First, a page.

Photograph by Tim Rosier
Photograph by Tim Rosier

I am like a hamster on a wheel. Mulling over my life experiences and working through them step by step.

Decoding the next negative and limiting belief then moving on.

Perhaps my most limiting belief is that limiting beliefs themselves have an impact on my life?

Or maybe that is a psychological trap. I know one thing is for sure, if I am living a life I love, I am loving working on this stuff.

Figuring out how stuff works is my favourite past time and what better workshop than the most complex of puzzles, me! At the risk of repeating myself I am going to tell an old story.

When I was about seven or eight years old I had a dream. I wanted to be a pop star. I had heard a story on the radio about a star who had smashed up a car and literally stepped out of it straight into a dealership to buy a replacement, leaving the discarded wreckage for someone else to sort out.

The star had so much money he didn’t care. This was when stars used to smash hotels (and believe me when I say I understand the frustration of being on tour). My Mum was furious about it. I thought it was ace!

I can still “feel” what it was going to be like to have the adoration of the fans. I had pop star fever. We all did back then. Slade and T-Rex were big money. Gary Glitter was king.

I was going to drive down Lymington High Street in my Rolls Royce and beckon the Chamberlain sisters aboard (the pretty identical twins from my school), then drive off and smash. That would impress them. Wreck one car, move on to the next.

I have the visual image imprinted on my mind like a piece of video tape. Heaven only knows why the image is still so clear. Dave Hill with his long straight hair looking down on me from an A1 poster on my bedroom wall, in a ridiculous silver cat suit and brandishing a guitar the shape of a swan.

And the shoes, how cool was I going to look when I could afford the platform shoes.

Fast forward about forty years into the future.

I was talking to my fourteen year old daughter about money earlier and telling her she has a 10% royalty on the Creativity CD she helped me record. “I don’t want you to give me the money” she said, “I just want you to keep it”.

“I don’t need any more money” I said, and there it was again. My limiting belief about money, not only in me, in her also. She doesn’t want to be paid, she doesn’t care. Pop star mentality from someone who isn’t. And guess who does that a lot in life.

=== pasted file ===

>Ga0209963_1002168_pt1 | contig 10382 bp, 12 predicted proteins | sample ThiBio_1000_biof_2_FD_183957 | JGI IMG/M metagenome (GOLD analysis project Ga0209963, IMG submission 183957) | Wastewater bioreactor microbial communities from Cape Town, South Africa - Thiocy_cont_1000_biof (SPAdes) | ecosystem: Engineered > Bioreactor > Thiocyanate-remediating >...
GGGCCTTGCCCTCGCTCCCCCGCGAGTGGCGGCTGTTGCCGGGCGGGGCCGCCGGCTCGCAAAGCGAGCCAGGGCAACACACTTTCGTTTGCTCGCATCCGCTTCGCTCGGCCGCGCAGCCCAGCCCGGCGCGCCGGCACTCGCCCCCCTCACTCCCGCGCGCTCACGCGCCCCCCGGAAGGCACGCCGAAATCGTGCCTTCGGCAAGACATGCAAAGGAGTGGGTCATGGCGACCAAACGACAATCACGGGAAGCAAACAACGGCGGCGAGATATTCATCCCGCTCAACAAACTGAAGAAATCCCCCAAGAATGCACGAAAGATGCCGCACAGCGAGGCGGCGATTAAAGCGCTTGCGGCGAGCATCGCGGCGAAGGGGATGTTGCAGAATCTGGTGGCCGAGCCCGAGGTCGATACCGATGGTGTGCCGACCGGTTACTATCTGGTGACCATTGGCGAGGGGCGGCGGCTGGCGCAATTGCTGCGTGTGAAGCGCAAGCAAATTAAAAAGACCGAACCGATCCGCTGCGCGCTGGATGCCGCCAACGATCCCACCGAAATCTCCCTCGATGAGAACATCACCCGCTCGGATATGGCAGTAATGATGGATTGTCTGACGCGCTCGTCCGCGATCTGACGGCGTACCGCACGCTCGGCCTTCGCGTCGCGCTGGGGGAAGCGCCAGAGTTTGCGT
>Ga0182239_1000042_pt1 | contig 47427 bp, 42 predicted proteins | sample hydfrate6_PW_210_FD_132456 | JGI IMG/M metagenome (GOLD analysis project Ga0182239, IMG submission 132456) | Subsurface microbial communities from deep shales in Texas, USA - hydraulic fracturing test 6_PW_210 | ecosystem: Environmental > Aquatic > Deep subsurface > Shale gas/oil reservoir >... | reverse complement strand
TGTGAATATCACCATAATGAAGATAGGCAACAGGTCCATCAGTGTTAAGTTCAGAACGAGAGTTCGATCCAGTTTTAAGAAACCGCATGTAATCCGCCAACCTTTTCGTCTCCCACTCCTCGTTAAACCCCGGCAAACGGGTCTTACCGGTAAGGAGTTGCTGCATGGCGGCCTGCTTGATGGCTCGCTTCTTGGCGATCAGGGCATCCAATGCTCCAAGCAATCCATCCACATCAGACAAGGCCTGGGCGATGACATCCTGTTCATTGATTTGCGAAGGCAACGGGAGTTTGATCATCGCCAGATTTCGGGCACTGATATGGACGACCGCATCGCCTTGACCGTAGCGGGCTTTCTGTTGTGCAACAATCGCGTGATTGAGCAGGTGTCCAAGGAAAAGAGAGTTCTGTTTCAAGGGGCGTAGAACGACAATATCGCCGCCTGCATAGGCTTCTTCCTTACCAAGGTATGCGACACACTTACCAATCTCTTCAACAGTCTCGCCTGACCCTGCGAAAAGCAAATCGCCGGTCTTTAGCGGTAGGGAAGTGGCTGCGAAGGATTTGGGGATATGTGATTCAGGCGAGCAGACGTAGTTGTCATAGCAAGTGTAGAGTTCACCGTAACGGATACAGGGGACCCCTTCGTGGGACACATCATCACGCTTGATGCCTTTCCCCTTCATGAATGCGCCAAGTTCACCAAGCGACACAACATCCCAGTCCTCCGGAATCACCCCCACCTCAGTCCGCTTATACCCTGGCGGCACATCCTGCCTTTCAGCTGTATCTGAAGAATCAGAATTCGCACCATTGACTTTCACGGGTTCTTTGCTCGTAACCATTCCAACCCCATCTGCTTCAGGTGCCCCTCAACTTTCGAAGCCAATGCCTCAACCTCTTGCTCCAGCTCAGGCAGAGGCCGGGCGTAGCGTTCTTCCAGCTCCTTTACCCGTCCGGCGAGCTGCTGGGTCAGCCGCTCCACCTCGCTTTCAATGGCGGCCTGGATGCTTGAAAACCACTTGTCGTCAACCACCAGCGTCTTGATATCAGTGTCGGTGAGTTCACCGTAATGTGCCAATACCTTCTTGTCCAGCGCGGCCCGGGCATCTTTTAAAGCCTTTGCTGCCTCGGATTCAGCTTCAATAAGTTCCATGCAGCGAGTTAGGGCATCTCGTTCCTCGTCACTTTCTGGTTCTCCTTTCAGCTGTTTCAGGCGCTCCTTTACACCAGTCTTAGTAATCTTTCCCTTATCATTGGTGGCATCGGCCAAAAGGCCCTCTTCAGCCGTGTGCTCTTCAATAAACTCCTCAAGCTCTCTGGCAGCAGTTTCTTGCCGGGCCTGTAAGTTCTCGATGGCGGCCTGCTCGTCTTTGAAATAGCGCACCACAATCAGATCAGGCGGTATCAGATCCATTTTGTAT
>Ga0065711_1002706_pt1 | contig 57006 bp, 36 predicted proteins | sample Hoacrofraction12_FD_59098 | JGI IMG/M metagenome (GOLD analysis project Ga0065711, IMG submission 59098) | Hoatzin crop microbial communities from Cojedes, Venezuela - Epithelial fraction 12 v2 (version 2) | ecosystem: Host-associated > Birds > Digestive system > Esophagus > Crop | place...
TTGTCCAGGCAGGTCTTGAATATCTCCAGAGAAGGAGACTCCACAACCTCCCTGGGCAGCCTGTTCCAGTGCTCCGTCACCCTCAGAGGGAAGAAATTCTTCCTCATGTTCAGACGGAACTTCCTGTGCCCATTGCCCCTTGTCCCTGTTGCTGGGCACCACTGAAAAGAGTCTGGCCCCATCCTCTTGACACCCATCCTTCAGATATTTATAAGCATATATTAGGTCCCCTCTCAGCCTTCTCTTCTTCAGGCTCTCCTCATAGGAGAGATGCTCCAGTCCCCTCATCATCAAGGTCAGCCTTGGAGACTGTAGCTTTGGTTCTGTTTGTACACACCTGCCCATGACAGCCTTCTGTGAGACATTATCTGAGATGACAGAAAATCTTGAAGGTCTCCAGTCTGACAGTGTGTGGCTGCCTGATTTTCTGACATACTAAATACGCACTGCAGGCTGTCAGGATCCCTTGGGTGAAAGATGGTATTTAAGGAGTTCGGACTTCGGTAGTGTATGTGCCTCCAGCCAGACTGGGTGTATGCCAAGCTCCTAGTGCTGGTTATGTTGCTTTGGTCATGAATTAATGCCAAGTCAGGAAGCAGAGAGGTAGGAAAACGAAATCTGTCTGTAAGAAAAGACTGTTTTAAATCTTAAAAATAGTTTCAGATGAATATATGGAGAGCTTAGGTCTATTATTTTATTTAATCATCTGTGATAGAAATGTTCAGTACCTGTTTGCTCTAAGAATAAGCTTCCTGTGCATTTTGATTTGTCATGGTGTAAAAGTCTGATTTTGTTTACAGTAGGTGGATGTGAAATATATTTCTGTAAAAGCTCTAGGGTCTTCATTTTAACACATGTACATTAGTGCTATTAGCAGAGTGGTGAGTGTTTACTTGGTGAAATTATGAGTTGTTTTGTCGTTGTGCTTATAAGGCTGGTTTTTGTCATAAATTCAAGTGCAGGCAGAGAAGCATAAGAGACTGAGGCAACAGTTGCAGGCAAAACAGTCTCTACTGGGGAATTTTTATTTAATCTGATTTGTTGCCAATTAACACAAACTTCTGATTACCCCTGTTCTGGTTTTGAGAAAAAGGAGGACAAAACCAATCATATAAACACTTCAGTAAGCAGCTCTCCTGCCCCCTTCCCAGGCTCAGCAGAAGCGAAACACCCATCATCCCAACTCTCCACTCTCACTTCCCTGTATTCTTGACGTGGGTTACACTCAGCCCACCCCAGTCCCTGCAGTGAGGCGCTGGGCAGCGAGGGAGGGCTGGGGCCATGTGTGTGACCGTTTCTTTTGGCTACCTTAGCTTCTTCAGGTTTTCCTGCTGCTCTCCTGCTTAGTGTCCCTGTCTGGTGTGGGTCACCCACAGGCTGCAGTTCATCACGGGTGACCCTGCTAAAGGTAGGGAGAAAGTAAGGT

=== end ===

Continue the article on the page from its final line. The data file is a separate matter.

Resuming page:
Yup, I don’t need to be paid either. Mark the fu*king bohemian.

I want the rhapsody, the Rolls Royce, the stupid hat and the blue screen video, but I have conflicting values.

So I got to thinking today about goals.

The visual picture I have for myself when I reach a million sales on my book, amounts to a few thumbnail sized pictures I have printed out and stuck on a bit of card above my bed.

The vision I had when I was seven actually still has more weight.

I have aspired to and felt revulsion for that life style. My friends are ALL famous people and their lives make absolutely no sense to me.

I need to get clear on this.

I want to smell the Suffolk Punch horses, the coal and the machine oil. I want to visualise the sparkle in the eye of my eighty year old foreman who thought his working life was over.

I want to feel my life flash before me (literally) as I watch the Tesla coil synthesiser I have built, fire lightening bolts around me as I stand in my Faraday cage.

And then enjoy watching the latest band I am mentoring give away their entire catalogue under a creative commons licence and top the popularity polls, whatever that might look like in 2012.

Of course I need more money to do this. Imagine if Bill Gates didn’t care about money, global health wouldn’t stand a chance.

With all this in mind, there is a reflection of me, folding in to take my place.

A reflection of me from the future that replaces the one from the past that has been holding me up in the present.

See you on the other side of the looking glass,

creative thinker | innovator | visionary